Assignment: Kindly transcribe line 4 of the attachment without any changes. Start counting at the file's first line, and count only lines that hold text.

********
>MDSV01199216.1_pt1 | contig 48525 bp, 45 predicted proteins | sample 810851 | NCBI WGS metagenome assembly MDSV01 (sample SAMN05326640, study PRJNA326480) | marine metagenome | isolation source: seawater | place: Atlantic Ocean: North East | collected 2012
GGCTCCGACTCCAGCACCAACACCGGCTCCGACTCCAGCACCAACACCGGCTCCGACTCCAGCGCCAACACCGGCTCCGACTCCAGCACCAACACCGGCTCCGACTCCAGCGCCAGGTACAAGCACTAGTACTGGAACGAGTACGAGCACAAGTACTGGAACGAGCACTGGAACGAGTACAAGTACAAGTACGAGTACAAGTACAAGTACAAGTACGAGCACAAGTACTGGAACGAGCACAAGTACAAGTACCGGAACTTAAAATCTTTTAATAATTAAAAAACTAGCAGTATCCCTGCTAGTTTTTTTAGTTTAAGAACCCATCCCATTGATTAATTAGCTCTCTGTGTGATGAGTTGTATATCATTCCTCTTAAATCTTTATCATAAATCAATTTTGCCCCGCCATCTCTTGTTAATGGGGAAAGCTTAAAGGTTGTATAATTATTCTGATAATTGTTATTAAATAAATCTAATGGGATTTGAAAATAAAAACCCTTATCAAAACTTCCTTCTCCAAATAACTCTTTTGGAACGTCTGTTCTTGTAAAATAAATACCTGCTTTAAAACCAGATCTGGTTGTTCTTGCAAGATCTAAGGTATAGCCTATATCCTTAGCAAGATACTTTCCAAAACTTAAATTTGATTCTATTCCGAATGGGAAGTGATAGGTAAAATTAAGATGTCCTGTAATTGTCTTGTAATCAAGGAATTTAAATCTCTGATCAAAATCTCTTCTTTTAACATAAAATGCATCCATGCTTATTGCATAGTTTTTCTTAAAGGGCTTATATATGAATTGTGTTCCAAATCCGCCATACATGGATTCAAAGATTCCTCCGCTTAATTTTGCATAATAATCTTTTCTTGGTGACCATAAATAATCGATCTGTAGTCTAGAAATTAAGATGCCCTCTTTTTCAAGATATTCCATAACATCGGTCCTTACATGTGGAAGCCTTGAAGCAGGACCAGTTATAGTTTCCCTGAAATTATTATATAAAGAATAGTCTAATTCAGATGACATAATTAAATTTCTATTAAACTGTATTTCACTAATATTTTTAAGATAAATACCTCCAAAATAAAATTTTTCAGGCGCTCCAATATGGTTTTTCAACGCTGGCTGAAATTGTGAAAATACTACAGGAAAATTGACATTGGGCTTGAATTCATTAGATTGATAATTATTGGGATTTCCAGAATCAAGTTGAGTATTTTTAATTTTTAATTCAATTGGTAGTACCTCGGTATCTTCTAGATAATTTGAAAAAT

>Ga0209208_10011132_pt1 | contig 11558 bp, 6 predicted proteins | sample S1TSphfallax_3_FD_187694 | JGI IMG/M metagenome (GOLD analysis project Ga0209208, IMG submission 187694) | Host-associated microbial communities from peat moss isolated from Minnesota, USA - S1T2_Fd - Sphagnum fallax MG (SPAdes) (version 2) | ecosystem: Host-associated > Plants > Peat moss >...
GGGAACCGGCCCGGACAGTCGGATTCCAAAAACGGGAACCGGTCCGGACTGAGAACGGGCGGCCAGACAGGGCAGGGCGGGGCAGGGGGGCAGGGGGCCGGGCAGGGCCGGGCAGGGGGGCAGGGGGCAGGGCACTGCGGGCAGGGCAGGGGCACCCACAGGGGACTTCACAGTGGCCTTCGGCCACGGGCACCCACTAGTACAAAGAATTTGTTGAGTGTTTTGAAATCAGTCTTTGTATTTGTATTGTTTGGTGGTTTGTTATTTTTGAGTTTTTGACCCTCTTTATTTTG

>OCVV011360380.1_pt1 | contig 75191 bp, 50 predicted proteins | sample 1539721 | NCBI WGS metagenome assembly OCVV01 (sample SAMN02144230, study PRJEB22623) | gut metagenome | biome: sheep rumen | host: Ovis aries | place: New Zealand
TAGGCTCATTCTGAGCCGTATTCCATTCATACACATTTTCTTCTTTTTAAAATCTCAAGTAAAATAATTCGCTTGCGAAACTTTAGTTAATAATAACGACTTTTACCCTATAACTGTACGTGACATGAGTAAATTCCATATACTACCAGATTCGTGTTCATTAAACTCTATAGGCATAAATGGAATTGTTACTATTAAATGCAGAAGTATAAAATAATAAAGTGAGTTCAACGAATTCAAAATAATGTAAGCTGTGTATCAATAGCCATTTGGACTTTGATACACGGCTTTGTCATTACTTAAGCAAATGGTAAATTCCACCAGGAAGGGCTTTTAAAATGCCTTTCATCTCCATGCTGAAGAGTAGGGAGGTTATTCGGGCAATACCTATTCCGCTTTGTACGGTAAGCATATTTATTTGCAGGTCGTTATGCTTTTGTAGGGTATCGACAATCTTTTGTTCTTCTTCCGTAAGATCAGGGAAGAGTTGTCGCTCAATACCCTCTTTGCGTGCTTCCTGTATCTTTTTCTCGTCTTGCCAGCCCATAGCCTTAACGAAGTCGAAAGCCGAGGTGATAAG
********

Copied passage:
GGGAACCGGCCCGGACAGTCGGATTCCAAAAACGGGAACCGGTCCGGACTGAGAACGGGCGGCCAGACAGGGCAGGGCGGGGCAGGGGGGCAGGGGGCCGGGCAGGGCCGGGCAGGGGGGCAGGGGGCAGGGCACTGCGGGCAGGGCAGGGGCACCCACAGGGGACTTCACAGTGGCCTTCGGCCACGGGCACCCACTAGTACAAAGAATTTGTTGAGTGTTTTGAAATCAGTCTTTGTATTTGTATTGTTTGGTGGTTTGTTATTTTTGAGTTTTTGACCCTCTTTATTTTG